“The change in the behavioral state of one animal affects and is affected by that of all other animals in the group, no matter how large the group is. Scale-free correlations provide each animal with an effective perception range much larger than the direct inter-individual interaction range, thus enhancing global response to perturbations.” — top writing services managerial economics assignment xenical no prescription homework help with adjectives viagra in the dominican republic professional phd essay proofreading website bupropion hcl xl 300 mg without rx why cant i delete emails on my iphone 7 plus follow link word order essay creative writing and english language & literature http://www.cresthavenacademy.org/chapter/how-to-format-a-paper-in-mla/26/ thesis games in education source link https://www.fearlessfutures.org/medmall/lerk-sildenafil-vs-viagra/10/ free viagra samples nombres de viagra en chile https://heystamford.com/writing/kids-homework-help/8/ go site enter site https://bigsurlandtrust.org/care/cytotec-over-the-counter/20/ source url websites to help with homework http://teacherswithoutborders.org/teach/writing-analytical-essayv/21/ my resume student economics university 2006 essay on speech writing and presentation enter freelance essay writers business strategy case studies free official viarga site buy viagra tramadol cheap dissertation proposal writers website for school Giorgio Parisi, a theoretical physicist from the University of Rome.

The market of any industry acts like a murmuration of starlings; when any small group of consumers, or a largely respected market leader (such as a book reviewer), posts an excellent review of your work, the entire flock, or herd, of consumers that are connected to them are directly affected by that opinion.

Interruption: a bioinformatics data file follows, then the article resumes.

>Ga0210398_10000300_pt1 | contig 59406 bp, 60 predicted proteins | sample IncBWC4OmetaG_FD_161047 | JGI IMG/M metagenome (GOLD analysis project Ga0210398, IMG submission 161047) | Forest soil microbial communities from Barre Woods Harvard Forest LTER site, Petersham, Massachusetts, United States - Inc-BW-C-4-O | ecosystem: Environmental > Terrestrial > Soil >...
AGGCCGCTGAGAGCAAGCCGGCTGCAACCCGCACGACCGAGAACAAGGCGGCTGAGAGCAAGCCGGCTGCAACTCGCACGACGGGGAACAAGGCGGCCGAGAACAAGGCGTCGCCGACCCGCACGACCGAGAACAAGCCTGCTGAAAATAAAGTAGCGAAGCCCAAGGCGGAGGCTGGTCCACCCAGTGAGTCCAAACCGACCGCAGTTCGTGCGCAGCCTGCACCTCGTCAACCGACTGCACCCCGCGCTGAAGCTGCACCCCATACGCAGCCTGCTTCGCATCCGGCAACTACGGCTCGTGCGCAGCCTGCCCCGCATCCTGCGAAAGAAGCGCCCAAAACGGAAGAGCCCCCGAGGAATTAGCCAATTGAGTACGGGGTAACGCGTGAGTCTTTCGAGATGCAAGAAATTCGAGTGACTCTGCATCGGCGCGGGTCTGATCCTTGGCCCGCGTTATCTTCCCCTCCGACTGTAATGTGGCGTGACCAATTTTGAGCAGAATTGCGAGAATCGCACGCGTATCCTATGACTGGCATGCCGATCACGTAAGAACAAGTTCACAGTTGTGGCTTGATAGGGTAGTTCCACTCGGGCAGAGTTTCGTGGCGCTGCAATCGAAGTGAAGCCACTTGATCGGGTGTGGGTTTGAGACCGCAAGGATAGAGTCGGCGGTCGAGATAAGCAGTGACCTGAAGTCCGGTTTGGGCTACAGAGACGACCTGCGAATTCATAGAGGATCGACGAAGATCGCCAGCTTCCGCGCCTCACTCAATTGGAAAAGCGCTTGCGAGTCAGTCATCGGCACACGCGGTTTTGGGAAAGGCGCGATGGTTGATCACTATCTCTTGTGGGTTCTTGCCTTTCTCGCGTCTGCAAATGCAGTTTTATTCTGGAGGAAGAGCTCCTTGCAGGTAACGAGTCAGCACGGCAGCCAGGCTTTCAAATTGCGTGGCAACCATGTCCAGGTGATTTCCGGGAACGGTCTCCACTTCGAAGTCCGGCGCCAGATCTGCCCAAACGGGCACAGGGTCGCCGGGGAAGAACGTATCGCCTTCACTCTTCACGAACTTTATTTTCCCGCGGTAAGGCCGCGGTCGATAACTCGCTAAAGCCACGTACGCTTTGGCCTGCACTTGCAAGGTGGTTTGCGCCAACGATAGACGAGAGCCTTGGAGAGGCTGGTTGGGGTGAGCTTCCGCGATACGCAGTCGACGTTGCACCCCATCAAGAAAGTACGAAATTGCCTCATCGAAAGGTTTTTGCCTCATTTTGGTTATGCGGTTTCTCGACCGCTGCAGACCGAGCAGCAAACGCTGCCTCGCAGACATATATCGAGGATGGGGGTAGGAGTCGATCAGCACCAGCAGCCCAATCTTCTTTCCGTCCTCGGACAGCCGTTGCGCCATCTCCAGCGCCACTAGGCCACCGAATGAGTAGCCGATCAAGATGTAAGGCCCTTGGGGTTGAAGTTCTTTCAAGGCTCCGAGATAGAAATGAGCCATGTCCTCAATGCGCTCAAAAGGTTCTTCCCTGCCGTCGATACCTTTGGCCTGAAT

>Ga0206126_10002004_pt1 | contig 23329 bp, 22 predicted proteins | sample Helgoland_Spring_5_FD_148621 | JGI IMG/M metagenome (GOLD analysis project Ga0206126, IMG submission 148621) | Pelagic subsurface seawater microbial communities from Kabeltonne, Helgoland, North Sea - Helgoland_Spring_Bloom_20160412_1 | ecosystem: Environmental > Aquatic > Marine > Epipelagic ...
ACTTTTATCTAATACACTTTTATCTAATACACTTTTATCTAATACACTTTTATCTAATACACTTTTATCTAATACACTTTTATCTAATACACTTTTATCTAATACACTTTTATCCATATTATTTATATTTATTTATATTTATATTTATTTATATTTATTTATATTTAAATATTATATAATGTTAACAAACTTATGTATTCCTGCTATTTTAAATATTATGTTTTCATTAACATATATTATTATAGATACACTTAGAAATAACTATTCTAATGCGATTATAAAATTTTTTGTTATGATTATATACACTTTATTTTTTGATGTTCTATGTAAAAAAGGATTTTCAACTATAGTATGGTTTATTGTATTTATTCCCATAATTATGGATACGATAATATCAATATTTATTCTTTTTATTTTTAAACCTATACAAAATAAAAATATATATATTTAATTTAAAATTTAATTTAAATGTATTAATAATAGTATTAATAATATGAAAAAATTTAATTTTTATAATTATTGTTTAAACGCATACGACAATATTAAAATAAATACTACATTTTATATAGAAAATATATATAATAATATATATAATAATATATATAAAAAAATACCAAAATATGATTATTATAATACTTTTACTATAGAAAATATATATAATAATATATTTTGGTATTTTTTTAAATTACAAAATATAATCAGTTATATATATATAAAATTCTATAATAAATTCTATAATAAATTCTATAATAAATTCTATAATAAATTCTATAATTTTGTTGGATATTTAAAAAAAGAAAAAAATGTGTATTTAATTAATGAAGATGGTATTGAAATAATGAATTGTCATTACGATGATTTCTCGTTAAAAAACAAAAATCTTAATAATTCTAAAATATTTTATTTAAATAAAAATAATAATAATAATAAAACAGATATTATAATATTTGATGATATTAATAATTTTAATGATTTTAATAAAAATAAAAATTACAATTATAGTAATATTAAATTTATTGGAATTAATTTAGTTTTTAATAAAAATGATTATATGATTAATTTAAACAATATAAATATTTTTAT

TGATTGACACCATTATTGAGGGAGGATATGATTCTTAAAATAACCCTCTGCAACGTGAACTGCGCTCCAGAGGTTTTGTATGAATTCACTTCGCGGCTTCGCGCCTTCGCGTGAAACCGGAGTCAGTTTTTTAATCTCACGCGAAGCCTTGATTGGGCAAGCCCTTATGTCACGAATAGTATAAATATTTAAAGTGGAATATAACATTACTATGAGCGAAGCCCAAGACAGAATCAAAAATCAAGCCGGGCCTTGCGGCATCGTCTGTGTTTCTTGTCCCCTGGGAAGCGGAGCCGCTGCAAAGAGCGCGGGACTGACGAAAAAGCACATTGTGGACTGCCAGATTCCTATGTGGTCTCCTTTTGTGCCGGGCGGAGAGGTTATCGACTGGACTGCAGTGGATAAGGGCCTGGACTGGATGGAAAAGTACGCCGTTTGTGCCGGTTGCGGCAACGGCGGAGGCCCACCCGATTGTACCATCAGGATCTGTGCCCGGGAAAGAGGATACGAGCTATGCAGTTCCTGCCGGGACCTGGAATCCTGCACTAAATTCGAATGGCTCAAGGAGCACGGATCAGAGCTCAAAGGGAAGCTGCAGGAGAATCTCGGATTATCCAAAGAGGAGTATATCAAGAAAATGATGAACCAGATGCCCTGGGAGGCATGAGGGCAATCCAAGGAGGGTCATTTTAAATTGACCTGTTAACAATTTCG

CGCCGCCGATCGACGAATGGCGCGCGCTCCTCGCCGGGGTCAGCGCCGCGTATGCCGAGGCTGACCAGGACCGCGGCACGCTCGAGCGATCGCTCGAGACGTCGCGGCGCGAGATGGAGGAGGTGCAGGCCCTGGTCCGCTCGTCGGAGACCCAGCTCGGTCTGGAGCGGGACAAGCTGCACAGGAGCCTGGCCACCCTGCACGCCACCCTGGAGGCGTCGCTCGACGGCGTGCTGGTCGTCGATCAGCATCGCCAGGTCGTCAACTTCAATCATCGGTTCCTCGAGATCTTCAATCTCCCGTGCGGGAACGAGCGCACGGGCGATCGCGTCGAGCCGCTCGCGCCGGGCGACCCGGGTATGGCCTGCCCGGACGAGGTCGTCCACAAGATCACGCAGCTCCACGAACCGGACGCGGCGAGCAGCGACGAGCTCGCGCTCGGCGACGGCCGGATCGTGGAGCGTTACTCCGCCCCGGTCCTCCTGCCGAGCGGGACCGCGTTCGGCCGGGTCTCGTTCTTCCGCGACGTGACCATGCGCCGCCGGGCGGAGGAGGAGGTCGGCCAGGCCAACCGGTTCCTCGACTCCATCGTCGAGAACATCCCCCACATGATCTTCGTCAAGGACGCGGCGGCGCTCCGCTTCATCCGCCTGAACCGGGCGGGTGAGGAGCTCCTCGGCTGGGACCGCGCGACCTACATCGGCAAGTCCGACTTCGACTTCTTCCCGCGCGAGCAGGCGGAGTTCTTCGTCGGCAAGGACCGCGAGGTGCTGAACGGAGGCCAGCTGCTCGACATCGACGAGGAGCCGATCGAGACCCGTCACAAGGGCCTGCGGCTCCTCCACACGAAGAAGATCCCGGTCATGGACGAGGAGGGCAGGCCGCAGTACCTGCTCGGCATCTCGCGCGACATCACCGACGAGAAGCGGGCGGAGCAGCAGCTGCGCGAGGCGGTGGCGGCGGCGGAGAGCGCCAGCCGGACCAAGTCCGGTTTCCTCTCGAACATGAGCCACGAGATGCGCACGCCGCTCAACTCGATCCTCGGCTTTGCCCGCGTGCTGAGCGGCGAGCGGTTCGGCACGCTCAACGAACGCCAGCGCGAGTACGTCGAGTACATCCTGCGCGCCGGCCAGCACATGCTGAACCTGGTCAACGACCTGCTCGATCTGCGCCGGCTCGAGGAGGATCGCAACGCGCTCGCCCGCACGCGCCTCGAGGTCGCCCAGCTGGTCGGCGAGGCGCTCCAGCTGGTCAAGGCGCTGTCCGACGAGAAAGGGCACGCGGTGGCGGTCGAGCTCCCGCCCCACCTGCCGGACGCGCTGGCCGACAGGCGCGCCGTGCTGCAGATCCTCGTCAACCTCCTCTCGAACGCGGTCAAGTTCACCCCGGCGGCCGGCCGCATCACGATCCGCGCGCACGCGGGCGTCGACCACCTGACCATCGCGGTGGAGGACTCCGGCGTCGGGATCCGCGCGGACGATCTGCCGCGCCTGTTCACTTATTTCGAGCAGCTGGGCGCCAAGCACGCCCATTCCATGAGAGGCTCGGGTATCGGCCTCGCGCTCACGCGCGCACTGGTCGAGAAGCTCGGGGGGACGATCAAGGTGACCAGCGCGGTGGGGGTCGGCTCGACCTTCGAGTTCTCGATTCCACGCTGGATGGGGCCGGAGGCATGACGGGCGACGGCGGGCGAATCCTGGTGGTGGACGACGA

Readers who are followers of the flock (which is, sadly, the vast majority of consumers who aren’t the risk takers that free-thinking leaders are) want to know that birds of their feather approve of your book before they invest their money and time into reading it. When this approval is given, when the leader of a community takes the risk and returns to their flock to say that your book made for a great return on that investment and that they should buy it, market murmuration occurs and all those who follow that leader are exponentially more likely to follow suit.

Book Reviewers are Threshold Guardians

Drawing a comparison from the genius and agelessly influential work of Joseph Campbell, the writer of The Hero With A Thousand Faces, it is only natural for the journey of a writer’s ascension to prominence to be bathed with a torrent of criticism, testing the writer’s ego.

library-1021724_640Threshold guardians test whether or not the hero is worthy to embark upon the path to attain what they desire (Campbell, 1972). For writers, that would mean money, fame, respect, etc. as an author—the benefits of notability to a certain demographic audience. Therein, book reviewers have a duty to protect their flock from harmful trash that will serve their followers no good. Unworthy writers shall get a negative review and thus have their work deflected from the eyes of the consumers who rely on that book reviewer to protect them.

A worthy writer, after being tested and determined as worthy by the guardian, is declared so by  having surrendered their ego in their work in order to present the target audience with literature that will truly benefit the readers’ lives in some way.

Many reviewers read and write for free, under the insecure belief that admitting that they’re professional critics detracts from their credibility—but I think this is the wrong mentality. As written: time and energy are resources that reviewers deserve to be paid for, especially if that reviewer is going to be a critical factor in determining whether or not a writer’s work sinks or swims in the market. It is up to the reviewer to make sure that they are simply transparent and have a fair grading system for what they determine to be great work, being able to logically explain why they love a work for what it is, as an informed opinion—one of the five types of criticism.

If they’re able to do that, then there’s no reason why they should feel ashamed to charge a reasonable price for their services, based upon the size of their following and how active that following is; it’s a perfectly respectable profession.